Professor of Natural Resource Governance

Irmeli Mustalahti, Professor of Natural Resource Governance has a PhD in participatory forest practices and impacts (University of Copenhagen, Denmark). She is a chair of Responsive Natural Resources Governance-Research Group (RNRG). Her main research and teaching interests are long-term empirical research on natural resources governance, environmental conflict resolution, and collaborative management of natural resources. Since 2003, she has engaged with the Academy of Finland funded research projects and being in close collaboration with various international research networks. Since 2015, she has been developing jointly, with an international researchers and PhD supervisors, a course series called ‘Environmental collaboration and conflict resolution’. For example, in 2012-2016, she led the Academy of Finland funded projects ‘Towards Responsive Governance in Climate Change Adaptation and Mitigation? Comparative case study in Tanzania and Nepal’ and ‘REDD+: The new regime to enhance or reduce equity in global environmental governance? A comparative study in Tanzania, Mexico and Laos’. Currently, she is among of the leadership of the multidisciplinary research project, ‘All youth want to rule their world, ALL-YOUTH, 2018-2023’, a consortium funded by the Strategical Research Council of Finland. She is also a leader of MAKUTANO research project in Tanzania which aims to develop methodological and theoretical approaches for environmental collaboration and conflict resolution.

Contact info


Department of Geographical and Historical Studies, Environmental Policy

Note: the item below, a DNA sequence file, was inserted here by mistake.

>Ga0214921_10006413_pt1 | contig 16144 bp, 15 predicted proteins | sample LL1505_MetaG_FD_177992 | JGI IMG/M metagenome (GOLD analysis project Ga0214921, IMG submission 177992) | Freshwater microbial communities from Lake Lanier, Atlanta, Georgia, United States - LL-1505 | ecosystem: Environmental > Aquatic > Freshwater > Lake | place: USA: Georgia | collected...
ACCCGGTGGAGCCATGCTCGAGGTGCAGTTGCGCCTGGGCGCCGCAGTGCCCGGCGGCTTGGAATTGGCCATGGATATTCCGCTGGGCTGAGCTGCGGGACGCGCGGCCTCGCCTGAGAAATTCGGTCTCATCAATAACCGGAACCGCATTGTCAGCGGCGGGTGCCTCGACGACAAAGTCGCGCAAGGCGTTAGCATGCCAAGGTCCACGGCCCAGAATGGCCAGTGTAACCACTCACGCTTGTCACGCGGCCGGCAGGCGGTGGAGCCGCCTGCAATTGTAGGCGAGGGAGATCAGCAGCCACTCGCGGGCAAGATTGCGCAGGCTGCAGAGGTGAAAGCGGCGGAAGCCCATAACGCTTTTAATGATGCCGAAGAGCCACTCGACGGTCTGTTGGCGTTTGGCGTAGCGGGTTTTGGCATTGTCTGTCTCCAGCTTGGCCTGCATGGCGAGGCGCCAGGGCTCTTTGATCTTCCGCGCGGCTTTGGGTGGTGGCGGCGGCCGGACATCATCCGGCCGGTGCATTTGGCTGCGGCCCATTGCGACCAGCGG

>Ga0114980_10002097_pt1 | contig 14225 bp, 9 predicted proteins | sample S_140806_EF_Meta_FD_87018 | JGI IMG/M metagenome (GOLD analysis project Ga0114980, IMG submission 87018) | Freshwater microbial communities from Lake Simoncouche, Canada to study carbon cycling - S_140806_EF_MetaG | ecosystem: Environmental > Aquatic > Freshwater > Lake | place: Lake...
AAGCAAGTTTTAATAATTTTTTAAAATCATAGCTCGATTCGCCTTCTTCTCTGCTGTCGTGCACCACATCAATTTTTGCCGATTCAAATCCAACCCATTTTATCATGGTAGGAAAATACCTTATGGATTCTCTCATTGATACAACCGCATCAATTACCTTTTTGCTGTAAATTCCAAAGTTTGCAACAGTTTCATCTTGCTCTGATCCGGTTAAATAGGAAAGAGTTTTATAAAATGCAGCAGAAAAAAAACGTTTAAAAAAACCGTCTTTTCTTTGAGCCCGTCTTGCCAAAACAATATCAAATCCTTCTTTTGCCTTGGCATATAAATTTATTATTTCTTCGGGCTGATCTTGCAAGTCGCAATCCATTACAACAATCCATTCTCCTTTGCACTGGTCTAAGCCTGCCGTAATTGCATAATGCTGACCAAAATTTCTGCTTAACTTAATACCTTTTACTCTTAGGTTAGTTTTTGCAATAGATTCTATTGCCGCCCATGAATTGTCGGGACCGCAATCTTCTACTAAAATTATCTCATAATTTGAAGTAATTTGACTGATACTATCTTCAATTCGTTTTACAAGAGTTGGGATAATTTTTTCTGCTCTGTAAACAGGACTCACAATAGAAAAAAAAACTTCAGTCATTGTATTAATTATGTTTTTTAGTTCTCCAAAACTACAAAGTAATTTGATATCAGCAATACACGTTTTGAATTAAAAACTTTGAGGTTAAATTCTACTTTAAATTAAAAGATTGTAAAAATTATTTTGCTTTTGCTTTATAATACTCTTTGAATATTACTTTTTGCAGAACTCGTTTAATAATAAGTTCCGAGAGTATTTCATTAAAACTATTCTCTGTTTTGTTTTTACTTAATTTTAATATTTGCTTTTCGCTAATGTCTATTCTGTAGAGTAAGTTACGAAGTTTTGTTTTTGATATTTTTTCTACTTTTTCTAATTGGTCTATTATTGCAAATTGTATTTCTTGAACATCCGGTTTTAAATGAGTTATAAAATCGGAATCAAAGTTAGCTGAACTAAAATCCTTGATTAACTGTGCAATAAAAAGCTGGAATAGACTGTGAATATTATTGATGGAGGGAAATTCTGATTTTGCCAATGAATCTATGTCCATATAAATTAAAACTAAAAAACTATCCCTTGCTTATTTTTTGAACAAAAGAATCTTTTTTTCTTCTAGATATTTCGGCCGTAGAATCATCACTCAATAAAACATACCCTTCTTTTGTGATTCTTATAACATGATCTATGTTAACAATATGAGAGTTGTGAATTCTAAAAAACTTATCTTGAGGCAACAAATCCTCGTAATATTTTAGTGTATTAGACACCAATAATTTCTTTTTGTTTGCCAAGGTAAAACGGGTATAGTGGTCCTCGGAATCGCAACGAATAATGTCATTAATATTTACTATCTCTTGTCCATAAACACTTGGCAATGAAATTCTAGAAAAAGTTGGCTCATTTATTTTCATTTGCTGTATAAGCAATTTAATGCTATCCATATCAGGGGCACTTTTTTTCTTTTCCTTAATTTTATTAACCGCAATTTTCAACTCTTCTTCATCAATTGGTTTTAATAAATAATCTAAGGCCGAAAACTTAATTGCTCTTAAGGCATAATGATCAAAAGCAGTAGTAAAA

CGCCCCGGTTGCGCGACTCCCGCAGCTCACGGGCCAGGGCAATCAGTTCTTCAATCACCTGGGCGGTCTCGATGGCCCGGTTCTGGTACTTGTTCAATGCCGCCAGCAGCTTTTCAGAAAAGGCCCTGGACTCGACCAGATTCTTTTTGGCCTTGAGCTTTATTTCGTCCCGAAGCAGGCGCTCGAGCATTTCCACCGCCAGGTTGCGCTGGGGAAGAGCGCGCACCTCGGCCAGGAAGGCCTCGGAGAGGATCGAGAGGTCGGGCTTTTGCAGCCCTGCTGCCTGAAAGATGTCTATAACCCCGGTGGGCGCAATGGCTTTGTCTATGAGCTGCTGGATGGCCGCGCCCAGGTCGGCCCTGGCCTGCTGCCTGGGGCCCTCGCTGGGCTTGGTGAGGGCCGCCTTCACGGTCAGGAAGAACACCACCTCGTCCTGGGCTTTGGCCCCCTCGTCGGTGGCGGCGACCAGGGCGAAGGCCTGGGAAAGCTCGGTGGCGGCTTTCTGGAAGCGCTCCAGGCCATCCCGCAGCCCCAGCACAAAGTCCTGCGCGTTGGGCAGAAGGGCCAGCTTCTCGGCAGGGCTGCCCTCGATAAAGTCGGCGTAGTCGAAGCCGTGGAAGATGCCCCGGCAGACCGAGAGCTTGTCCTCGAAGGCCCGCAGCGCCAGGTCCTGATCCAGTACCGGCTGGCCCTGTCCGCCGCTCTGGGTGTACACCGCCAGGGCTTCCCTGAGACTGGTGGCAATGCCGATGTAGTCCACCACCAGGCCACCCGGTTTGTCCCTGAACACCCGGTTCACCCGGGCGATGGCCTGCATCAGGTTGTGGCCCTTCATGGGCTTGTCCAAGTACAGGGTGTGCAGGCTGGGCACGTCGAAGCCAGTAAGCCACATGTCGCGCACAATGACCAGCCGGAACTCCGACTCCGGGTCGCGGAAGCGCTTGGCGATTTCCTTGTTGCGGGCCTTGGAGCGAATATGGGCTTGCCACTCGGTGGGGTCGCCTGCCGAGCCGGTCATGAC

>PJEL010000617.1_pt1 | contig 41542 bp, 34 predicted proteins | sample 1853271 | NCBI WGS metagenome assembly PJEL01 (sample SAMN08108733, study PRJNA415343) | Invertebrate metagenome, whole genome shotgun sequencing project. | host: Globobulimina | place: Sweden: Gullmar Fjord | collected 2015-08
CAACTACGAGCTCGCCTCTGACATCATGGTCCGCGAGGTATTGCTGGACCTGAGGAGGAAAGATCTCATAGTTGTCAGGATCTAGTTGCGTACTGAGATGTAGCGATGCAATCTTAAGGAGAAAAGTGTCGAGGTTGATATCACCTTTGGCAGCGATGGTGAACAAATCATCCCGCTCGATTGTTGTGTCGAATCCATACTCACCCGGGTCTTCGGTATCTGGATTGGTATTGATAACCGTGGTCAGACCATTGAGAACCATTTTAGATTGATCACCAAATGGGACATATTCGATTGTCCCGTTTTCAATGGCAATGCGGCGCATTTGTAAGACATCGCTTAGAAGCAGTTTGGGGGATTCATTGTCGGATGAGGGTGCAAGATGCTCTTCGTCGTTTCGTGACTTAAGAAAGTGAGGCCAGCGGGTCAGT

+358 50 563 2071


Teaching Activities

Natural resources governance-course based on reflective essays; Theories and methods in social scientific environmental studies-course; Environmental collaboration and conflict resolution-international course series

Research groups and research projects

The main aim of our research group is to analyse the local, bilateral and multilateral environmental governance interventions and agreements. We also study policy changes and strategical processes, such as the transition towards circular and bio based economy. The conceptual understanding of responsive collaborative governance of the natural resources is an example of our current research challenge. Globally, there are efforts to support the transition towards the circular and bio-based economy and to reform natural resources governance in an attempt to respond to local circumstances while mitigating global climate change. We approach these interventions, agreements and processes not only as mechanisms for policy implementation, climate change mitigation and greater environmental legality, but also as mechanisms for environmental governance that can lead to major changes in natural resources governance and responsiveness among actors. Our research group directs its focus on relevant issues, including distribution of benefits, costs, risks and opportunities for land use, forest management and natural resources utilisation as well as on roles and resources among policy actors, private sector, user groups and the local communities and citizens, such as youth involved. The Responsive Natural Resources Governance Research Group focuses on a number of case study countries, including Finland, Russia, Mexico, Laos, Indonesia, Mozambique and Tanzania.

Research groups - UEF